A Manual of Bird Study {Free eBook}

We have included a wide variety of resources for bird study, but this one is good enough to add to the collection! A Manual of Bird Study by William H. Carr is a free eBook in the public domain that includes helps for the teacher.

Subtitled A Description of Twenty-five Local Birds with Study Outlines, the book covers the following birds:

  • Bluebird.
  • Phoebe.
  • Barn swallow.
  • House wren.
  • Chimney swift.
  • Chickadee.
  • Nuthatch.
  • Song sparrow.
  • Screech owl.
  • Kinglet.
  • Robin.
  • Blackbird.
  • Baltimore oriole.
  • Chipping sparrow.
  • Meadowlark.
  • Blue jay.
  • Downy woodpecker.
  • Starling.
  • Junco.
  • English sparrow.
  • Scarlet tanager.
  • Red-eyed vireo.
  • Goldfinch.
  • Ruby-throated hummingbird.

The bird illustrations are black and white. You’ll want to view color illustrations of each bird to assist in coloring the page.

Unique to this book are the questions and answers meant to assist guided bird study. As always, we recommend these be used as narration prompts. Additional topics of study, two suggested games, and a bibliography are also included.

For each bird, an outline of study is recommended:

Movements: See whether the flyer hops or walks when it is on the ground. Does it hang upside down, move slowly or quickly, swim or creep? Remember that the same bird may have a different appearance at various times.

Disposition: Did you ever think of a bird in connection with its having a disposition? Notice whether it is unsuspicious, wary, social, solitary, etc.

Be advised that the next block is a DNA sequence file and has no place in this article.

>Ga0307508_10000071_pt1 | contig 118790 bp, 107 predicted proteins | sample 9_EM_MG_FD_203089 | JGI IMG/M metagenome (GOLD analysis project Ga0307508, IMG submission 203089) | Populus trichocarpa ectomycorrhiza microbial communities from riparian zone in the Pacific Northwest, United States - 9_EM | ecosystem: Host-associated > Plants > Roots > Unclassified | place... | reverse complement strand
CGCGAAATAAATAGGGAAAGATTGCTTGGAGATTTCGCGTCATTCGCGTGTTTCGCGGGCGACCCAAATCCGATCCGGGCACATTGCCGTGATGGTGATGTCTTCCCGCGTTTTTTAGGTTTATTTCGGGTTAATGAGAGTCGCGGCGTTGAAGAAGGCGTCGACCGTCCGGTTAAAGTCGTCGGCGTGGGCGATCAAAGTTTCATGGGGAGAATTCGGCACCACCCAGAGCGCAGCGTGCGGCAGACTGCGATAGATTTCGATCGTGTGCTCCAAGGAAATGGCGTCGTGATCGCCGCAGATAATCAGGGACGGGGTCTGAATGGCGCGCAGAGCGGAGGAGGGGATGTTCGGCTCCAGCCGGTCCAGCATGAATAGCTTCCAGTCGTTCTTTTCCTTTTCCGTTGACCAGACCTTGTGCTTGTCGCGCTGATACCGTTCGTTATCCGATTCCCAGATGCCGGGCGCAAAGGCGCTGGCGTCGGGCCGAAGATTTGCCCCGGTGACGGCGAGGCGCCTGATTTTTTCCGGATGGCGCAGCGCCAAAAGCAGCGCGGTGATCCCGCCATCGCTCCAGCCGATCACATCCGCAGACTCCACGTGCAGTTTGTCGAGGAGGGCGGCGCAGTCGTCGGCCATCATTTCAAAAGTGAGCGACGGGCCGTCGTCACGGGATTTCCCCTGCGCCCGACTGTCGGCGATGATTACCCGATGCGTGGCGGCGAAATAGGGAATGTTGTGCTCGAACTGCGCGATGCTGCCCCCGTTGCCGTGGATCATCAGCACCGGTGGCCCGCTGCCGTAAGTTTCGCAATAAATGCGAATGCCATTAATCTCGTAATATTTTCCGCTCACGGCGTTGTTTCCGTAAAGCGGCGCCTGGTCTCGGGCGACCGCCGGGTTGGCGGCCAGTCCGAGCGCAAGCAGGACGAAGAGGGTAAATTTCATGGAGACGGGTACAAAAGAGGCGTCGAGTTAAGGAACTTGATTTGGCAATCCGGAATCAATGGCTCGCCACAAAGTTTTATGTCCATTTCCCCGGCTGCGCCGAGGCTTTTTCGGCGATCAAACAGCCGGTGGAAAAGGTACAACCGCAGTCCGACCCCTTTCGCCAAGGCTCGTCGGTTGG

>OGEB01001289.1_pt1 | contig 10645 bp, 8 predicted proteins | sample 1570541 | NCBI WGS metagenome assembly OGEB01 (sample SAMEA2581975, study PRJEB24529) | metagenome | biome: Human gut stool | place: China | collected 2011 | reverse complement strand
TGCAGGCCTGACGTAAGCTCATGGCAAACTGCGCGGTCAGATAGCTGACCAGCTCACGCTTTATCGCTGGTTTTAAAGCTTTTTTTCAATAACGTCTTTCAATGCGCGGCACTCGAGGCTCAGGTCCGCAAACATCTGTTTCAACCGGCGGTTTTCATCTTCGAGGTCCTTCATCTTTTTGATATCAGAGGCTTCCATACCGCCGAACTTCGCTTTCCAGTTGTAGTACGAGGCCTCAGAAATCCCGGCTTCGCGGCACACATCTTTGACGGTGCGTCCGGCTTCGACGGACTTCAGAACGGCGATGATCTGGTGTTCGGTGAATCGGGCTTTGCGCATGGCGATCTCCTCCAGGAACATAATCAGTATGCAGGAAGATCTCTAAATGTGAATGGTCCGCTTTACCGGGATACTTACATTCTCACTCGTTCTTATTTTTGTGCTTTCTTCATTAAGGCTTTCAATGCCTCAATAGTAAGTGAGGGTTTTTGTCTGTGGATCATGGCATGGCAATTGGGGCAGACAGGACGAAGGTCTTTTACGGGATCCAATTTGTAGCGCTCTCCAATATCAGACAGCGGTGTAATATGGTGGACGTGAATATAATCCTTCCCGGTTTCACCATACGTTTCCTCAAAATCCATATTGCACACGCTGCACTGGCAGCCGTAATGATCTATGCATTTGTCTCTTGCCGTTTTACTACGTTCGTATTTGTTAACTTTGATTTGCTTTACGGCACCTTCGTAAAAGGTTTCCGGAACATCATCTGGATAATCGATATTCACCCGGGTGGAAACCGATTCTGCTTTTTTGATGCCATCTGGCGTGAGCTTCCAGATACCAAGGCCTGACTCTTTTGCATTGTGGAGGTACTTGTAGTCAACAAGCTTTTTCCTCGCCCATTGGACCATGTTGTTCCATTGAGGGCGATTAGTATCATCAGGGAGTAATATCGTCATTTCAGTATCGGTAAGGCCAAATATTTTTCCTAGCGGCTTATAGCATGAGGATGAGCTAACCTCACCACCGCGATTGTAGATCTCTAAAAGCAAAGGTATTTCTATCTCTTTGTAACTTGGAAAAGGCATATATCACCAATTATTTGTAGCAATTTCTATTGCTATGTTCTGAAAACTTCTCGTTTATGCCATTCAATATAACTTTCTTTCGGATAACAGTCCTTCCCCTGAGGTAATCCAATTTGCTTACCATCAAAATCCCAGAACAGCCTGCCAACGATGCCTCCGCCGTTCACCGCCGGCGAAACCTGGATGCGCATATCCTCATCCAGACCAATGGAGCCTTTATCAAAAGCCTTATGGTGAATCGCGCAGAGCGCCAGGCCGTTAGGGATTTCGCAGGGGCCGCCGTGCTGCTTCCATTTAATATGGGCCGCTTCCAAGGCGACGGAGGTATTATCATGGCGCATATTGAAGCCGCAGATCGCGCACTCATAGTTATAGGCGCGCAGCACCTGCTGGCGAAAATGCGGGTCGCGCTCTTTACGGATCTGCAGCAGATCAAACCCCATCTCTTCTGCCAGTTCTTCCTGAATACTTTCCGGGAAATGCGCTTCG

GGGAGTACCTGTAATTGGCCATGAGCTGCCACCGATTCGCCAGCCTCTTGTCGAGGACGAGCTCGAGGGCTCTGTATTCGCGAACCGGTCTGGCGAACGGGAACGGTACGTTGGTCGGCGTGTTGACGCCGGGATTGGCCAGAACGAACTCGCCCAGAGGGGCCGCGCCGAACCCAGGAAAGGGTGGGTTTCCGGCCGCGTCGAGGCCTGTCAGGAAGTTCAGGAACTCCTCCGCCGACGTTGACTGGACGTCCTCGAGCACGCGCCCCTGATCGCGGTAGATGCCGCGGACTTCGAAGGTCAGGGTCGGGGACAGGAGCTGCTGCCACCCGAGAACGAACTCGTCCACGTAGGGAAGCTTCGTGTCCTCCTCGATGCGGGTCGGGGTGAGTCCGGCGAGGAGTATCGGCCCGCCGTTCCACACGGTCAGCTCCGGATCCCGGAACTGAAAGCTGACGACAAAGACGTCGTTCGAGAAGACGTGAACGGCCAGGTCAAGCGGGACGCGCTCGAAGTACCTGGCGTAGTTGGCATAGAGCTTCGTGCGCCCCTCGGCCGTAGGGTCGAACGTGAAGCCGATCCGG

Flight: Does the bird that flies over your head travel rapidly or slowly? Does it flap along or does it sail and soar? Maybe it undulates (flies up and then down in half-moon curves) as the Goldfinch does.

Song: There are many times when you may hear a bird but not see it. Thus you should listen for songs very carefully. Notice whether the song is continuous, short, loud, low, pleasing, unattractive, and whether it comes from the ground, from a higher perch, or from the air.

Call Notes: Nearly all birds have a Call Note that is different from the regular song. These notes may be of various sorts such as scolding, warning, alarm, signalling, as well as a number of others.

Size: In the field, you cannot run up to a wild bird and measure it with a ruler, but what you can do is to compare it in size with some other bird that you do know. Compare the unknown bird with an English Sparrow which is about 6 inches long, a Robin about 10 and a Crow 19 inches long. Remember, 6, 10 and 19.

Form: Note the shape of the bill, length of the tail, shape of wings.

This is an introductory look at birds reminiscent of The Golden Guide book on birds some of us grew up with.

It also goes well with the bird sections of our free nature study series!

Free eBook
  • Create a bird notebook. Include one page for each bird describing the identifying characteristics as listed and any narrations.
  • Print the black-and-white bird illustration. Use it as a coloring page to include in the notebook.
  • The song of each bird is described. Still, it will be worthwhile to listen to the song.
  • Each bird description contains a small selection of poetry that can be copied on that bird’s notebooking page.
  • Print the labeled bird part diagram to include in your bird notebook.

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